No skilled practitioners

I thought my letter-writing days were over, but the headline “BC’s caesarean birth rate highest in country” (Vancouver Sun, 31 May 2007, p. A6) has driven me once more to the breach (no pun intended).

When I began practice at the old Grace Hospital almost 50 years ago (gasp!), the C-section rate threatened to exceed 5%. Accordingly, a portion of every monthly hospital meeting was dedicated to a critical review by the staff of all first sections. This seemed to keep the rate in check. 

Today, with the C-section rate having more than sextupled, I am aware of no reviews at all. The obstetrician can follow the line of least resistance with no fear of question or criticism from peers.

In the later years of my practice at Richmond Hospital, when making weekend rounds for my younger colleagues, I sometimes reviewed, unofficially, the charts of first-section patients. Often the indication for the operation was quite feeble indeed but almost always the doctor’s notes were very “convincing.”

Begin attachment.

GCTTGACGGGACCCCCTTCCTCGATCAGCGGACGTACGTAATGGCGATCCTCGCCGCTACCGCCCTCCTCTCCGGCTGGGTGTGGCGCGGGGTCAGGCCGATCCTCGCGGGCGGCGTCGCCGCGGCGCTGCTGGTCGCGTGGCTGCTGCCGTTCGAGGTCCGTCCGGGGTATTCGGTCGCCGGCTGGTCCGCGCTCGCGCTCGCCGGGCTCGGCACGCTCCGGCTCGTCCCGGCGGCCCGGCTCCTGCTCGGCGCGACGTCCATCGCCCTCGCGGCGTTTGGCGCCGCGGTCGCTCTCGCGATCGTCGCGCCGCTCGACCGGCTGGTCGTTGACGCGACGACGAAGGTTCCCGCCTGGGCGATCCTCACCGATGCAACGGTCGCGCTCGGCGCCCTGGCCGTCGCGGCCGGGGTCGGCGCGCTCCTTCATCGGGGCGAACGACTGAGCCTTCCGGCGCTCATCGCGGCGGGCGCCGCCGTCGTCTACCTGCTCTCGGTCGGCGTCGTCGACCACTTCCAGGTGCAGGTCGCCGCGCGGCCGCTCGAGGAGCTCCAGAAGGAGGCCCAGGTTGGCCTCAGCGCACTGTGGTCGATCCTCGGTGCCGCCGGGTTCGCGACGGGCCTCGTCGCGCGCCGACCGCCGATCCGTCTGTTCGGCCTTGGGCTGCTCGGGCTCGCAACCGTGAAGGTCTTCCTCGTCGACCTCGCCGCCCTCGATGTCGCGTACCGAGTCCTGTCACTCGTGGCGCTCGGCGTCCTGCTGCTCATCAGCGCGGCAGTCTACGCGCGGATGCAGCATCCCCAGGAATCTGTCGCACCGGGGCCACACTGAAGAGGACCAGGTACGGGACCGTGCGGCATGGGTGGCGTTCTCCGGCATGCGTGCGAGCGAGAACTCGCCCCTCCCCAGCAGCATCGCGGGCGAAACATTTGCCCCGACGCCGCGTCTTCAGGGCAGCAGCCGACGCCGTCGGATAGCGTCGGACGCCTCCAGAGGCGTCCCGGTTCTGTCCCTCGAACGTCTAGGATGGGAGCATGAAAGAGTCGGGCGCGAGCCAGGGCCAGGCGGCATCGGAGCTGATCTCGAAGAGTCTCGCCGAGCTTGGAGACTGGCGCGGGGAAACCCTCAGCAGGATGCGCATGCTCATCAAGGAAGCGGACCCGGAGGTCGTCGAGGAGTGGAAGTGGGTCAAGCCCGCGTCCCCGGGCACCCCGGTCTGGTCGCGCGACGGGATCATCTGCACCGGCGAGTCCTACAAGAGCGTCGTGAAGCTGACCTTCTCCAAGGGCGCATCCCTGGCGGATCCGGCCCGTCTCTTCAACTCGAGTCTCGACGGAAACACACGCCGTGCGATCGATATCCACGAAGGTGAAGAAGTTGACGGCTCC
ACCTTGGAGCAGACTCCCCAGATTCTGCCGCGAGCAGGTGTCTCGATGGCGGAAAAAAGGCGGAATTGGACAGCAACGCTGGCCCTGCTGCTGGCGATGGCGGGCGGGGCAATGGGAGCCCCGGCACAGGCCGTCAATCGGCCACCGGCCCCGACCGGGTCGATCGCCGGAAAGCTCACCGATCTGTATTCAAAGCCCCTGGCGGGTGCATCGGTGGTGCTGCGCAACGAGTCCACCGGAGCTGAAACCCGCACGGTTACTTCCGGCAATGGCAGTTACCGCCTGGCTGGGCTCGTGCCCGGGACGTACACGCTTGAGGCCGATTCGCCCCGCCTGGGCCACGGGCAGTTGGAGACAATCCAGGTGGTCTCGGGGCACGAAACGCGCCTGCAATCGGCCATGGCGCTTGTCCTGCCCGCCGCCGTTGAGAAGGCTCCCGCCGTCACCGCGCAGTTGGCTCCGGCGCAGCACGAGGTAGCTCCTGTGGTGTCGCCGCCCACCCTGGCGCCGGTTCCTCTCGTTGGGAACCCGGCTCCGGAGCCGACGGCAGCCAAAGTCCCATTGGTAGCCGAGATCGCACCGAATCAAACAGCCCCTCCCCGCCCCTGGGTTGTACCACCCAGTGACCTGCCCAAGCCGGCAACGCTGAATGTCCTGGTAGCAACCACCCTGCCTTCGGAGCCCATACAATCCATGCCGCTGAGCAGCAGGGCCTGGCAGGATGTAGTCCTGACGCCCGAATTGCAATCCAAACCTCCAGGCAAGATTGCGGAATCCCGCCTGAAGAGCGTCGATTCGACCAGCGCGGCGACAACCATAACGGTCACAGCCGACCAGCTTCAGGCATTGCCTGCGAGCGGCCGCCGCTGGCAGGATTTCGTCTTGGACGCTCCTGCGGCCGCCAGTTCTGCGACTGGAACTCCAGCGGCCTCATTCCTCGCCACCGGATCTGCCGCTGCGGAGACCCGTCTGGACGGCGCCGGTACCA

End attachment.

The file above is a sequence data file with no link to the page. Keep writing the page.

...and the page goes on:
Dr Jan Christilaw, in considering “which factors are driving the high rate,” mentions increasing maternal age, increasing maternal weight, increased multiple pregnancy resulting from reproductive manipulation, cultural pressures, and doctor time-saving. I’m sure that each of these contributes. But she has omitted a factor which I consider to be the most important of all. Those obstetricians who were skilled at vaginal delivery have all disappeared. And a new crop is not forthcoming. There is no one to teach them.

I’m afraid, Dr Christilaw, that it’s too late to close the barn door. The horse is already halfway to Bellingham.

A. Krisman, MD

A. Krisman, MD. No skilled practitioners. BCMJ, Vol. 49, No. 7, September, 2007, Page(s) - Letters.

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